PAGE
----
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You may be asked to present your poster in a variety of different scenarios. This could involve providing an informal oral presentation or maybe you will be required give a more formal presentation of your research to an audience.
The following are recommendations to assist you with this process. However confirm with your supervisor/ lecturer whether their are specific requirements in this area.
The advice provided is divided up into sections. Their is information on preparing to present a poster and suggestions on how to behave during the presentation.
Preparing to Present
Practise 2, 5, and 10-minute versions of your poster presentation. It is always advisable to have a dry run with class mates.
Make sure you can sum up your poster’s key points and conclusions in 2-3 sentences.
Practise starting your script from different sections of your poster.
Think about which parts of your poster will be the most challenging to explain. Work on explaining these points clearly.
Anticipate people’s questions and how you will answer them.
Submit your poster, in the appropriate file type, for your event.
Produce a small postcard summary of your poster which people can take away with them.
Arrive and install your poster on time. Make sure you have all the necessary supplies (pins, tape, etc.) to undertake this task.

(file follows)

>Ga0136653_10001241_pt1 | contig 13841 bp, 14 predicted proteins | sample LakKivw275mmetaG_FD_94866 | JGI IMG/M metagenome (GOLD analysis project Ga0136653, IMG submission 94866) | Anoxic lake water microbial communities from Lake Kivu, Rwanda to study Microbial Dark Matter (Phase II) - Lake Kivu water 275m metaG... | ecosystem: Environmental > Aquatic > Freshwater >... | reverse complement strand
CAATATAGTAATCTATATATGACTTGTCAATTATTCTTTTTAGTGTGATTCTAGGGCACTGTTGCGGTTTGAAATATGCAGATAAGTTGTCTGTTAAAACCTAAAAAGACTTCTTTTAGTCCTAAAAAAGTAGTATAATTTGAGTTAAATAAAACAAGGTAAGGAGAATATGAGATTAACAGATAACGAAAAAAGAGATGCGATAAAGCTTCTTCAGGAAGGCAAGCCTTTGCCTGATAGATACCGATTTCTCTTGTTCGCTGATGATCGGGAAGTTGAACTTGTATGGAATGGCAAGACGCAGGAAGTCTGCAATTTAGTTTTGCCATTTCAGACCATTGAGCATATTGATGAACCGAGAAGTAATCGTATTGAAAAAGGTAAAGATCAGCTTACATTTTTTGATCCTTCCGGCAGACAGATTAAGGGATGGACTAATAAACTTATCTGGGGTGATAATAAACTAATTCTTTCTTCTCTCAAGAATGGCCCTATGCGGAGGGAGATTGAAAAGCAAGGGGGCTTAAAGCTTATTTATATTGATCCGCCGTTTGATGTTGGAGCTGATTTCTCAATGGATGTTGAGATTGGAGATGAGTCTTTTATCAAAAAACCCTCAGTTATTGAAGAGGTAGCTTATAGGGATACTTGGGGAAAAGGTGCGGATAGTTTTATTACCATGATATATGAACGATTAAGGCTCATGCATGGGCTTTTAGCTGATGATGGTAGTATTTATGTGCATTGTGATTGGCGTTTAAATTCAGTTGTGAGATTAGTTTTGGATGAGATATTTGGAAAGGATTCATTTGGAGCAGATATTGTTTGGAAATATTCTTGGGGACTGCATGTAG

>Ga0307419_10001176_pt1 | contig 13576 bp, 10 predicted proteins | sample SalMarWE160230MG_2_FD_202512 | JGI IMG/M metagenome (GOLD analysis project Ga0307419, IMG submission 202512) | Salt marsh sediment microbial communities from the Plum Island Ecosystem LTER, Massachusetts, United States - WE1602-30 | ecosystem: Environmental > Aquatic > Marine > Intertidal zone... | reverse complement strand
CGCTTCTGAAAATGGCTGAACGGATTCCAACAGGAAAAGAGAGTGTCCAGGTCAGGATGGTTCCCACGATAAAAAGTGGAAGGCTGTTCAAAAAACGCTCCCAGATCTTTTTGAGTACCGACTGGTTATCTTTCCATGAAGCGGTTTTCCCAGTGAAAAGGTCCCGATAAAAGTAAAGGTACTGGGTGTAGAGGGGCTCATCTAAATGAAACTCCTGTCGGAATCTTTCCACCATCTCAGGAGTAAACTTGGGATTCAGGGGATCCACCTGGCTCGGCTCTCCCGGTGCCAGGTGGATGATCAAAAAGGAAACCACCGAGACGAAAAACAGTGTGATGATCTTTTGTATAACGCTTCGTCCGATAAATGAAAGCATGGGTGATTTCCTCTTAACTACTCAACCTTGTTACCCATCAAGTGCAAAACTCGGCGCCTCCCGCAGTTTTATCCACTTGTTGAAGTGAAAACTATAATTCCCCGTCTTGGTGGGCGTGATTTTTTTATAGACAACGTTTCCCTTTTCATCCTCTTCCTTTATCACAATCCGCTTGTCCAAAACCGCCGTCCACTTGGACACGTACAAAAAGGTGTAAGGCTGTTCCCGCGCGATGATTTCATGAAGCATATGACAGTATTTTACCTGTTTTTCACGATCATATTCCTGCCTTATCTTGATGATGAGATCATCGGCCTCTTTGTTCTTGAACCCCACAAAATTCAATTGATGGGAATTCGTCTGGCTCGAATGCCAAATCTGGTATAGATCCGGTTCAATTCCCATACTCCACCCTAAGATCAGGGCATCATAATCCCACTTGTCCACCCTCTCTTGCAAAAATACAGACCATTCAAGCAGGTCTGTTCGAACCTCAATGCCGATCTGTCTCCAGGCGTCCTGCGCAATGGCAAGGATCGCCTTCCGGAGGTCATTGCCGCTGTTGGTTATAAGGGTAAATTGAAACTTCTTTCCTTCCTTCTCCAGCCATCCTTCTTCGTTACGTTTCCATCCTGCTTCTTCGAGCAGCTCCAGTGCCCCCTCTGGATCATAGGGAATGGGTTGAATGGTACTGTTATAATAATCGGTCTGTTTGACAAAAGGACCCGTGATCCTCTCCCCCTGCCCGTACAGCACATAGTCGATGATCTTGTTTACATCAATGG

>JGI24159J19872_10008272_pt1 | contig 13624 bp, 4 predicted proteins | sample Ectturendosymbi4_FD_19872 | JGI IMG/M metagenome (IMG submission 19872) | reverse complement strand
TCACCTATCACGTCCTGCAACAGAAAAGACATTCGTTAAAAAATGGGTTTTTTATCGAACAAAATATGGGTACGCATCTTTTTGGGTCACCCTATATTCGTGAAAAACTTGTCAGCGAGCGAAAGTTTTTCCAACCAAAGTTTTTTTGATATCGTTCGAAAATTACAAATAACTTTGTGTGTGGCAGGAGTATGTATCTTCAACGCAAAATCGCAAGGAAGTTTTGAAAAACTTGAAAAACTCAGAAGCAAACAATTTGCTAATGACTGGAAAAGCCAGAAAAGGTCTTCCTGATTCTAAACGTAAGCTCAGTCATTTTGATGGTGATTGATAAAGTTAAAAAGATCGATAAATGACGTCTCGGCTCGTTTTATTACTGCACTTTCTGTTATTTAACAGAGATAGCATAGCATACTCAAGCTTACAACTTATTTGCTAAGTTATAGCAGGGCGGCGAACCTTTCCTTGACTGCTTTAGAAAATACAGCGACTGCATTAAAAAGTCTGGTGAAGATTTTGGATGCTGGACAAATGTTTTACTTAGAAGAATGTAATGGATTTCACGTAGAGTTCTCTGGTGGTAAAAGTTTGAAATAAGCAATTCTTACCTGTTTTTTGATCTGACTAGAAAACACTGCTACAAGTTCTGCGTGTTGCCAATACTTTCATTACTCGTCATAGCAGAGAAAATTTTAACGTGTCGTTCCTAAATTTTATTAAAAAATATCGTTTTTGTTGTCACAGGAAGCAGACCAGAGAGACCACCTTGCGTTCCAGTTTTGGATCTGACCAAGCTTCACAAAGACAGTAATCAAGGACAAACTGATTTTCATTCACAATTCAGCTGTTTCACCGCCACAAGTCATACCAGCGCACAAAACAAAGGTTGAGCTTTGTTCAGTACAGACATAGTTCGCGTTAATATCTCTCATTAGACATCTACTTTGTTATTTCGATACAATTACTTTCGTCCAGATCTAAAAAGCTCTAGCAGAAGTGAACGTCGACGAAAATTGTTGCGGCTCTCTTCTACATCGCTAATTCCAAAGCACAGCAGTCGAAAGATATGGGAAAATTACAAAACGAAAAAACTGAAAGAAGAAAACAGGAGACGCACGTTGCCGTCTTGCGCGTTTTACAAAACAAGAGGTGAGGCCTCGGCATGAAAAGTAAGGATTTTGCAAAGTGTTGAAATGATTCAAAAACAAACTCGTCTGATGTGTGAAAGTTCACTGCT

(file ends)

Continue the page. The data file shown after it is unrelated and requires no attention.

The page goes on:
Have paper and pen/pencil ready to make notes and to collect contact information.
Dress appropriately – your lecturer/ supervisor can give you tips on this. Generally it's better to err on the side caution and dress in a professional outfit (Pitt,2018).
During the Presentation
Situate yourself to the side of the poster in order to avoid blocking peoples view.
Make eye contact with people and smile as you present your poster.
Place a bowl of sweets beside your poster. Sweets will always attract people to your presentation.
Always introduce yourself and make sure to get your guestsnames.
Do not put your hands in your pockets while speaking to the audience.
Speak to passers-by but do not push them into spending time at your poster.
Do not read from the poster or pre-arranged script. Try to speak naturally.
Spend extra time explaining the important parts of your research.
Ask questions of the audience to gauge their level of interest in the area so you can target your presentation to meet their expectations. An example of questioning would be “Do you want me to say a little more about my research?”
Summarize each section before you move onto the next section.
Do not allow one interested viewer to monopolize your time. Use your pen and paper to jot their contact details and offer to speak to them or correspond with them at a later date.
Finish any conservation on a professional note. For instance you should thank people for listening and taking to you about your project (Pitt,2018).